In a first, the 2007 edition of the Coachella Valley Music & Arts Festival is officially sold out in advance, more than two months prior to its April 27-29 engagement at Empire Polo Field in Indio
In a first, the 2007 edition of the Coachella Valley Music & Arts Festival is officially sold out in advance, more than two months prior to its April 27-29 engagement at Empire Polo Field in Indio, Calif. And despite rumors to the contrary, Coachella will remain at the palatial desert venue for the foreseeable future, according to Goldenvoice co-founder Paul Tollett, who books the festival.
One of the key reasons: Goldenvoice committed to a second event at the Polo Field, the country festival Stagecoach, which will launch the weekend after Coachella. "There are rumors about that whole area being developed for houses and golf courses," he tells Billboard.com. "We said we'd make this commitment to them, but please don't make houses here, and it worked."
Tollett admits it is "unbelievable" that Coachella has already gone clean, an achievement he attributes to "a killer lineup" featuring a one-off reunion from Rage Against the Machine, Bjork, the Red Hot Chili Peppers, the Arcade Fire and the Jesus & Mary Chain.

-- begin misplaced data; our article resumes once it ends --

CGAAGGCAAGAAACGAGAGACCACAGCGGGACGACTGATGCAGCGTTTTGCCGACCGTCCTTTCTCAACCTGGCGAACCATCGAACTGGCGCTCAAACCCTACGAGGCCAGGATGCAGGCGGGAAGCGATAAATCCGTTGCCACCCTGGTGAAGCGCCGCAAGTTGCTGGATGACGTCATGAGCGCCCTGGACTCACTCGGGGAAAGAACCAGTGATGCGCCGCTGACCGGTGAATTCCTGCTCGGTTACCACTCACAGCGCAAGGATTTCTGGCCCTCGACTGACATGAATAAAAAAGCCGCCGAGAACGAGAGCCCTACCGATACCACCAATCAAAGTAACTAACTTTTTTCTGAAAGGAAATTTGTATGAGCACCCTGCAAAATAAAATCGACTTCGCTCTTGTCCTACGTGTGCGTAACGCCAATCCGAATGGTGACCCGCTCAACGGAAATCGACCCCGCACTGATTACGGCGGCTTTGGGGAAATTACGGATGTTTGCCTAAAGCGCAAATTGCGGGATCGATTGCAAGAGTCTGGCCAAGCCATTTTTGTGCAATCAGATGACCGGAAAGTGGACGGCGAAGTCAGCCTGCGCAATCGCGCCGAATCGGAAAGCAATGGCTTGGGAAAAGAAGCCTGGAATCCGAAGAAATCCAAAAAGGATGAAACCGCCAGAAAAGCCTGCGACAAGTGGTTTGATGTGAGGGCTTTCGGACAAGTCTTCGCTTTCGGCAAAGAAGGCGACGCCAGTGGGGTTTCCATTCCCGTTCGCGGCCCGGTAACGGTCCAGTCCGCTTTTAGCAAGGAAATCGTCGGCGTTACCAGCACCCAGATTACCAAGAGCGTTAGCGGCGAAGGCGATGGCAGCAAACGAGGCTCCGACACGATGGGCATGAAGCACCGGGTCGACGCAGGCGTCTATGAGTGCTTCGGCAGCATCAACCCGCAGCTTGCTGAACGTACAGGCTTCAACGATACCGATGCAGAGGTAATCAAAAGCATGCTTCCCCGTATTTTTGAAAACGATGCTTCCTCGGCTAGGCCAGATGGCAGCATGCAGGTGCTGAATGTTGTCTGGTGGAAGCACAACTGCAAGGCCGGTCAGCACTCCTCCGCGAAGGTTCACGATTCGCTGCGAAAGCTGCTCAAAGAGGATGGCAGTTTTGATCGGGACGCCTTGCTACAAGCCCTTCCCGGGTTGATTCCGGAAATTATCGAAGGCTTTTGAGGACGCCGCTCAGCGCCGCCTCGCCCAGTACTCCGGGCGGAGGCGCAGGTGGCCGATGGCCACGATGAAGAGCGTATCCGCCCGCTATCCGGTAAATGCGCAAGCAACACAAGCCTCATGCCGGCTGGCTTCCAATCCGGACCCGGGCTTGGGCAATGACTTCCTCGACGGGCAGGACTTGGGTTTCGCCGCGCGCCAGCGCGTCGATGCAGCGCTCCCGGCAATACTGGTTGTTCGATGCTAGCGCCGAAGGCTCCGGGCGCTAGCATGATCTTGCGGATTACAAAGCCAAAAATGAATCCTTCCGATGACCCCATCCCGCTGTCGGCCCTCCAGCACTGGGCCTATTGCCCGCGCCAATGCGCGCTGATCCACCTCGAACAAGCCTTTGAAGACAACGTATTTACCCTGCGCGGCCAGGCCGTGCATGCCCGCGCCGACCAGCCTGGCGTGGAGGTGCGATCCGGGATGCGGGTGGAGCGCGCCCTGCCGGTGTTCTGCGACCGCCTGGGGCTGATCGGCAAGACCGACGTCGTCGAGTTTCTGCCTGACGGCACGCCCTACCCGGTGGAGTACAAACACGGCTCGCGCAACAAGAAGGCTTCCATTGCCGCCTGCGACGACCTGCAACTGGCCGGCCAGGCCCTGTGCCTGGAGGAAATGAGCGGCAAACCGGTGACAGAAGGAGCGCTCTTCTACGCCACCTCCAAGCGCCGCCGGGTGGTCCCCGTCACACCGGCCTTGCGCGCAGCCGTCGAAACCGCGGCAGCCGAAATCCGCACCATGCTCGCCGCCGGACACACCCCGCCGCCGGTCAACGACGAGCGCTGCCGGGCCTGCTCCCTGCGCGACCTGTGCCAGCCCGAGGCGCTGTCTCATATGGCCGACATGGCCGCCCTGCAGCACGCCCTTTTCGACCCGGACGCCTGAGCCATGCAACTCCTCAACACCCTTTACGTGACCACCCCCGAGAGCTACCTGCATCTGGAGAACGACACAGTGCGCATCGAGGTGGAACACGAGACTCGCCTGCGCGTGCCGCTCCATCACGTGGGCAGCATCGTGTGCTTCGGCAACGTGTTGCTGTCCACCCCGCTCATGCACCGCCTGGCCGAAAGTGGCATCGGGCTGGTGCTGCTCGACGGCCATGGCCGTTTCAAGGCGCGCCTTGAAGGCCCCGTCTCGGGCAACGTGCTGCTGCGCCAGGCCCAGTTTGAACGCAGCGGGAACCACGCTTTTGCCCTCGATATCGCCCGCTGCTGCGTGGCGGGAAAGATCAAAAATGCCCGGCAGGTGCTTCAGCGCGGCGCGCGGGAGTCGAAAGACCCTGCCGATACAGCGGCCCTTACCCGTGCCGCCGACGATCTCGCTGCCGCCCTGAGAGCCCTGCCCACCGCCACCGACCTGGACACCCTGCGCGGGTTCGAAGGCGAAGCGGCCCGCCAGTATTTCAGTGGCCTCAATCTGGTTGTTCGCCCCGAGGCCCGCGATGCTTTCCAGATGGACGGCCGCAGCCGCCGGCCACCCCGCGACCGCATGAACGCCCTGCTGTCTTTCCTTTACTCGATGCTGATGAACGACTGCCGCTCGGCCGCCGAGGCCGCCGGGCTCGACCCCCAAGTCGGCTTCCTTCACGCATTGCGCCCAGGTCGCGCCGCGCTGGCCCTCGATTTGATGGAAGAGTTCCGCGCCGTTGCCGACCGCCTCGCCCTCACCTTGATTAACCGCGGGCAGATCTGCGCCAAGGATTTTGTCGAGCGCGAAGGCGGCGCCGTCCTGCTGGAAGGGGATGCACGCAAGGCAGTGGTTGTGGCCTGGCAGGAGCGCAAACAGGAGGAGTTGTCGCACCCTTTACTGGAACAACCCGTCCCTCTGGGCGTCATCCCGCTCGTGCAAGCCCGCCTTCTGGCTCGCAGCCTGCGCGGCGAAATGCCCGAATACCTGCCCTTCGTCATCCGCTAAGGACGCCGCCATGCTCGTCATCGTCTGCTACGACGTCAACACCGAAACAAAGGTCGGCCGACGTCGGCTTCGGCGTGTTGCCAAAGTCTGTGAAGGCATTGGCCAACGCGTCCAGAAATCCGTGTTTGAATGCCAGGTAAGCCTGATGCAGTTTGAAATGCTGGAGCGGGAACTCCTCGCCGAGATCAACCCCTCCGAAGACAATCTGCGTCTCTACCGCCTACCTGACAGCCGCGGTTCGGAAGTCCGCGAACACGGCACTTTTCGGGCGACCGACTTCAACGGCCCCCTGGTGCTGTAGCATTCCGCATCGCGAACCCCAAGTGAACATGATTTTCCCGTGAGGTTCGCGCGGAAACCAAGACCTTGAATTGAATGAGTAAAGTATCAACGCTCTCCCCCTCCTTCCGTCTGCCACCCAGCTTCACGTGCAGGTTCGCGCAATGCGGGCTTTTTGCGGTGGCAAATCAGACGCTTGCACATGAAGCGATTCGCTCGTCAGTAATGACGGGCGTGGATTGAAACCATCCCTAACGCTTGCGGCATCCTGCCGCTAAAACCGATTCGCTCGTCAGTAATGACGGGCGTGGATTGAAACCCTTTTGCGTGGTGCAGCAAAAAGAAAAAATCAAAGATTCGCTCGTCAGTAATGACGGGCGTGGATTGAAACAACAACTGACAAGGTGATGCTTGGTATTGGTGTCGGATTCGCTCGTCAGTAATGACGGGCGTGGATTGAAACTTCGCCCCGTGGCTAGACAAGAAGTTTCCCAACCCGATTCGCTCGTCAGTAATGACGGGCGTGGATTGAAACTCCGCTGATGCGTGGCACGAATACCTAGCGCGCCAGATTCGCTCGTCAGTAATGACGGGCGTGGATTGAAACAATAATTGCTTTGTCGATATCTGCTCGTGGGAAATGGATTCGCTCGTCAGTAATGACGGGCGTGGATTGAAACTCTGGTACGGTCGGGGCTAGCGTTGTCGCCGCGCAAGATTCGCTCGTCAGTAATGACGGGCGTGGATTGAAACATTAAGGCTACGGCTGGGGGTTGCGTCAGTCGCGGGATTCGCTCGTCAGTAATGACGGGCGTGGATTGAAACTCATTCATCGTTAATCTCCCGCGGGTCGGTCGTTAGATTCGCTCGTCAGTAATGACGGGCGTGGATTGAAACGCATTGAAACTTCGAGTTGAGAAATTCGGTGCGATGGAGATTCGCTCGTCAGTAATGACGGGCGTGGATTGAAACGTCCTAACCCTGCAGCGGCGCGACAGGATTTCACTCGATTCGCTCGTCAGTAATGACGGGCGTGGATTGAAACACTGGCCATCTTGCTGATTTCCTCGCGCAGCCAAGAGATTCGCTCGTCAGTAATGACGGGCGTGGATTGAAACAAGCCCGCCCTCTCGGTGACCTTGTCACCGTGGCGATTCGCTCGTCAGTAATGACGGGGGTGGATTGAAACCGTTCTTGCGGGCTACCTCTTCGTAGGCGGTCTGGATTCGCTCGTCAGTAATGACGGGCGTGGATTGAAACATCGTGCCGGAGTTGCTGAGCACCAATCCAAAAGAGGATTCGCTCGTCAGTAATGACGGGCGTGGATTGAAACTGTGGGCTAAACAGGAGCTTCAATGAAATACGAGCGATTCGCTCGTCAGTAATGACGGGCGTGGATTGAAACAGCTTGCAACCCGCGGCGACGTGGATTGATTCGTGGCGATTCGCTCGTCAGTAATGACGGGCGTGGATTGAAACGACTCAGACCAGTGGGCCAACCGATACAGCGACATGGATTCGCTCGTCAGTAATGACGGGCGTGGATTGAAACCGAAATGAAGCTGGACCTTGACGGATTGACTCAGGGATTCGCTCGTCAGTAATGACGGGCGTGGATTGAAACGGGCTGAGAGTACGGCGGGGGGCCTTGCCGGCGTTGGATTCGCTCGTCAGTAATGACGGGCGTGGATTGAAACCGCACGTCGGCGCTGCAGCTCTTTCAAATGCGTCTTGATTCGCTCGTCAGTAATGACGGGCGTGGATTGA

Capacity will be slightly decreased from last year's 60,000-per day figure, and, in another first, cars with four or more passengers will be given preferential parking and access to the grounds. "It's crazy it took us eight years to think of that one," Tollett says. "But less cars going to a show is always good."
As for Stagecoach, which boasts country superstars like Kenny Chesney, Brooks & Dunn and Alan Jackson, Tollett says tickets sales have been strong so far but concedes, "the first year of any festival, it's very hard to get the people out. We experienced that seven years ago with Coachella." Capacity will likely be in the 35-40,000 range, and, unlike for Coachella, RV parking will be allowed on-site.
Even though the Los Angeles area's lone country station, KZLA, went out of business XX, Tollett has found support from their sister station, KSON San Diego, and an upstart AM outlet, KKGO. "They're really coming through," he says. "They've told us they want to set up there for a week and help us sell tickets."
To be sure, Coachella is no longer the lone player on the American festival scene and now faces stiff competition each year to differentiate itself from Lollapalooza, Bonnaroo and Austin City Limits. But Tollett says he's been happy for the extra company. "I think it's a great year for festivals," he enthuses. "Everybody is stepping it up."